Once we have the tracks off the disc we need to be able to manipulate each track separately so we can have them respond to each player's actions. So, at run-time each stereo track is split apart from the interleaved FMOD Sound Bank (FSB) file and routed into a custom DSP network or "DSP Route" for further processing.
In order to do this processing, we abstracted an interface to FMOD's custom DSP API, and called it a "DSP Route". By adding this additional software layer we could manage input and output connections and add a DSP effect chain, very similarly to a channelgroup that is standard in FMOD, but giving us more control of our connections and the series of effects we can apply to any audio sent down that specific route.
All of this, in effect would give us an efficient way of streaming audio off of the disc, while giving us full control of each track at run-time. We need this for several reasons, including player feedback and atmospheric spatialization.
In a music-based game direct audio feedback is vital. The system has to be able to react to the people with the instruments and the more finesse we have with how we can alter the audio based on the player's action, the more we can make them feel like stars headlining their own virtual show.
First, of course, we need to turn on and off the volume of the player's instrument according to whether he or she is hitting the notes in the game.
Second, we want to provide some audio feedback to the user when Star Power is triggered. In this case, we wanted to accentuate that player's instrument audio to make it stand out more. Simply adding reverb to the instrument track -- be it guitar, bass or drums -- seemed to do the trick. It just nudged the spotlight in the right direction without being overpowering.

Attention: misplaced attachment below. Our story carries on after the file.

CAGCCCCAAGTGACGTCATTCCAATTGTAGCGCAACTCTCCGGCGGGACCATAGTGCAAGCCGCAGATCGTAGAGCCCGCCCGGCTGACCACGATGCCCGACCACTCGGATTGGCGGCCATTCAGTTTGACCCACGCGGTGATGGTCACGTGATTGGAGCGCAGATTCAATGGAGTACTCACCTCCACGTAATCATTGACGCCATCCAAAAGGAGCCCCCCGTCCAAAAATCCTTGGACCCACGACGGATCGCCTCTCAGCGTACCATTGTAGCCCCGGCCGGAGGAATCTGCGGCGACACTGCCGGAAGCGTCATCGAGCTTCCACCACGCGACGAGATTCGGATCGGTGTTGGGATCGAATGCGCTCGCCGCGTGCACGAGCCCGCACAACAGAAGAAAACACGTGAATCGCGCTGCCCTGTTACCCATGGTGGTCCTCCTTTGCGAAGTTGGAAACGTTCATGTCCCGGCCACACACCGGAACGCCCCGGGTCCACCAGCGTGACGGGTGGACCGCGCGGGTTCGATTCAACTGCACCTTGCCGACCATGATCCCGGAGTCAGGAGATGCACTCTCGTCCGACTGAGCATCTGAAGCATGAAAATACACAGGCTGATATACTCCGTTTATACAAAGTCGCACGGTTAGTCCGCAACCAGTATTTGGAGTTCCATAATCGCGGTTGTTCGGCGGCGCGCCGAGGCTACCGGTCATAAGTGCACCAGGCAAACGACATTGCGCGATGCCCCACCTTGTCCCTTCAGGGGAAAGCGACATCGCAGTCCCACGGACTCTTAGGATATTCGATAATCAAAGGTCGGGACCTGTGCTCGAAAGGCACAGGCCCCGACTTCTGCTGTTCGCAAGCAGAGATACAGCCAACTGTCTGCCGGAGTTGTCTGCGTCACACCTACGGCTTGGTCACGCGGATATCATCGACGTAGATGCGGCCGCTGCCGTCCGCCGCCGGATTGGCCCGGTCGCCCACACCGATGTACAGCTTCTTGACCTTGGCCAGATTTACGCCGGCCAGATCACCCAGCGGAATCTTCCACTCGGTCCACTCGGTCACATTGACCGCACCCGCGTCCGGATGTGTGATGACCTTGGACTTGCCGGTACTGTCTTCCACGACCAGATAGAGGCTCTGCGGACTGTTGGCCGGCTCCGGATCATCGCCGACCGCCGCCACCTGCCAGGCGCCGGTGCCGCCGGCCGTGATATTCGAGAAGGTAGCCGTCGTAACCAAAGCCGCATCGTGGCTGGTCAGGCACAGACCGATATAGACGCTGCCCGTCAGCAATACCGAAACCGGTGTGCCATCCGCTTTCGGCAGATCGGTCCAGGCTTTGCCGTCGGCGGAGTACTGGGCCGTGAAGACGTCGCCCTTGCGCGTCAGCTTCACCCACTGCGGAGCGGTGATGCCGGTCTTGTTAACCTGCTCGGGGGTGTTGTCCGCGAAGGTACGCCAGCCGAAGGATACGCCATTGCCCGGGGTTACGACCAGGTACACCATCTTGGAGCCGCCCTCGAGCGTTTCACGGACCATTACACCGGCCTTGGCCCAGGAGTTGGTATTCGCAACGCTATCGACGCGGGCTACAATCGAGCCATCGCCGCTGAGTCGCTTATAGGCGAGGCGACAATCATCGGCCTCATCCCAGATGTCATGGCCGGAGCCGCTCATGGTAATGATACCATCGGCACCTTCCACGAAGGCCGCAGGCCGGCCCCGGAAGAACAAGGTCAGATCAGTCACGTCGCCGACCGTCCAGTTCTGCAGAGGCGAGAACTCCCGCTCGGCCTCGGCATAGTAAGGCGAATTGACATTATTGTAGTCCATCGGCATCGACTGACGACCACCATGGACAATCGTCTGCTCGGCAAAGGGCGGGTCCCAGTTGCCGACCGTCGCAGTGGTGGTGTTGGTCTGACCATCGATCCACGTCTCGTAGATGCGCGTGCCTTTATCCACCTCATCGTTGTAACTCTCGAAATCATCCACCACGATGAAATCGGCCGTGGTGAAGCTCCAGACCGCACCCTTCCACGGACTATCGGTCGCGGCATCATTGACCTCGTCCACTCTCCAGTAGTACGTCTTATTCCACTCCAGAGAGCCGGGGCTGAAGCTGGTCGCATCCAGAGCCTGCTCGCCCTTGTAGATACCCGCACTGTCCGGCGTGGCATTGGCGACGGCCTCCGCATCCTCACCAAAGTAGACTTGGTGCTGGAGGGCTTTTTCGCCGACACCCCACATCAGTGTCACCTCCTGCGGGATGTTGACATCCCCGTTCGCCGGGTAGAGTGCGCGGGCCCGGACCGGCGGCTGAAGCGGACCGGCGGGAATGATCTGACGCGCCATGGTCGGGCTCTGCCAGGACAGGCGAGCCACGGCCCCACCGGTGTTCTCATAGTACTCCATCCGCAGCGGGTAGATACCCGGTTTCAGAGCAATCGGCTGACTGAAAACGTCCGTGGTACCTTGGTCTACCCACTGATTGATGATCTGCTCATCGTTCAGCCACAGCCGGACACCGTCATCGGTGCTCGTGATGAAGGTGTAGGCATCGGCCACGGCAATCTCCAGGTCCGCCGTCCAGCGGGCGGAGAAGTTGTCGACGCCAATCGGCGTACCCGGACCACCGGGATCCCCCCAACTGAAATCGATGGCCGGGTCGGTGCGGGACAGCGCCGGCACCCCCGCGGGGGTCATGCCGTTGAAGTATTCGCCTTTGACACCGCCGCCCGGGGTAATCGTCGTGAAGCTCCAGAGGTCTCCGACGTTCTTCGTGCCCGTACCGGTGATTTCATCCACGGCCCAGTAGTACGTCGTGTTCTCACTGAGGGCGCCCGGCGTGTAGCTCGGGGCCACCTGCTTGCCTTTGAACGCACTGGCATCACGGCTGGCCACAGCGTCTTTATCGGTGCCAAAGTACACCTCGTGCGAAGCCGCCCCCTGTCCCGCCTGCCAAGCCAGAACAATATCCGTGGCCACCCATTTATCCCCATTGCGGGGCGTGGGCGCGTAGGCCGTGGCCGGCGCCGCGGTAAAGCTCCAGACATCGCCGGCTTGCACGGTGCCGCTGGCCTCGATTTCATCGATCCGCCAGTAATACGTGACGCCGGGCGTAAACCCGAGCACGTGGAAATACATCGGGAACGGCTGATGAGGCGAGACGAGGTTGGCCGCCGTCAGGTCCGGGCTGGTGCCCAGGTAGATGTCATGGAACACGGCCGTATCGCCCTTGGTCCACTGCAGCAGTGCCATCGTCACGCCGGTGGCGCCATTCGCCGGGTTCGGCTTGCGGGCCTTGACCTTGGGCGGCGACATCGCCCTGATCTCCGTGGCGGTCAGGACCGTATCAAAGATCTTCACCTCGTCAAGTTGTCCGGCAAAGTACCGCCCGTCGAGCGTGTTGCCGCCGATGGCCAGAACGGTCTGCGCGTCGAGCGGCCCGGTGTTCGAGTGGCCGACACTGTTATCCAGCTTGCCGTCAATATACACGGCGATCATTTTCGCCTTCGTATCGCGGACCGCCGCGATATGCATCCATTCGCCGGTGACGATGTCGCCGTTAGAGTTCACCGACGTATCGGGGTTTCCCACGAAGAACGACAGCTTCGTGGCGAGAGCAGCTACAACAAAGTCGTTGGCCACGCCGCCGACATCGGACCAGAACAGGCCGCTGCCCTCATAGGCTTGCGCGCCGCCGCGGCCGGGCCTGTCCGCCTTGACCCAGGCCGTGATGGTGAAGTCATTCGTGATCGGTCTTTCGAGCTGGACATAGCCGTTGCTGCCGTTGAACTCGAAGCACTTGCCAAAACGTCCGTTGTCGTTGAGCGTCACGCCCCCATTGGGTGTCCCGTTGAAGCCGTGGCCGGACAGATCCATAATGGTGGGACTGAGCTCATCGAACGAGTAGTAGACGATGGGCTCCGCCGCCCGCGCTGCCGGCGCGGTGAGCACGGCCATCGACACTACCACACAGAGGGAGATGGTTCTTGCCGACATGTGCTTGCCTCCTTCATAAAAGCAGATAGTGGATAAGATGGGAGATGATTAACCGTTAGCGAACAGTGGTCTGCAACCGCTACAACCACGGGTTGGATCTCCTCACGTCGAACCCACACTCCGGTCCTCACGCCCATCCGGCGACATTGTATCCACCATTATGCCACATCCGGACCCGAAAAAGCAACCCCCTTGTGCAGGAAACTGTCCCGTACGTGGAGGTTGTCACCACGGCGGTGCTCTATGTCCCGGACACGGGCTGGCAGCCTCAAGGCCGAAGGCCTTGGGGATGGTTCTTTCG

Third, we want to enhance player feedback for multiplayer situations. Depending on where the player's highway is positioned on the screen, we pan that player's audio slightly over in that direction. We found it just helped to place people in the room.
With Guitar Hero World Tour adding drums, and Guitar Hero 5 adding support for multiple instances of the same instrument this piece of polish managed to get pretty complicated pretty quickly. With vocals, there are 256 possible instrument and highway position combinations.
Luckily, the vocal system is totally separate to the song audio streams, so it whittles it down to a mere 81. Fortunately, we are able to simplify this further by layering panning configurations based on the number of shared instruments.
Once we had grounded players a little more firmly in how their action affected the song and how their sound slotted into the overall group, we wanted to help move that group into the game world. Bar or an auditorium, players should be able to close their eyes and feel it, but we wanted to take it a step further.
Particularly in freeplay, when no players have joined in yet, we try to make it sound like you are standing at the back of the venue, as a bystander. However, once you have joined the game, we then try to bring the listener into the center of the action. To do this, we adjust a series of Reverb, EQ, and Compressor settings on each track.
While we considered how to make the game more interesting from a sound perspective we also wanted to make it more interesting from a visual stand point. Of course, we would work on the look and feel of the graphics, but we also wanted to use the visuals to help give players more feedback about the music itself and their performance.
Beginning in Guitar Hero 5, we have a real-time audio visualizer as a feature of the game. This can visualize the entire audio mix and each of the separate player instrument tracks, individually. This requires that we set up the networks in a specific way so we can capture the audio we want to visualize.
This can be as simple as adding another effect. To give a specific example, the guitar and bass routes have a special custom DSP effect, as shown in our DSP network captures as the "Nx Audio Grabber." This effect just simply copies the audio as it passes through and launches other engine threads to do spectral processing for the graphics system, freeing up FMOD's time to do other processing.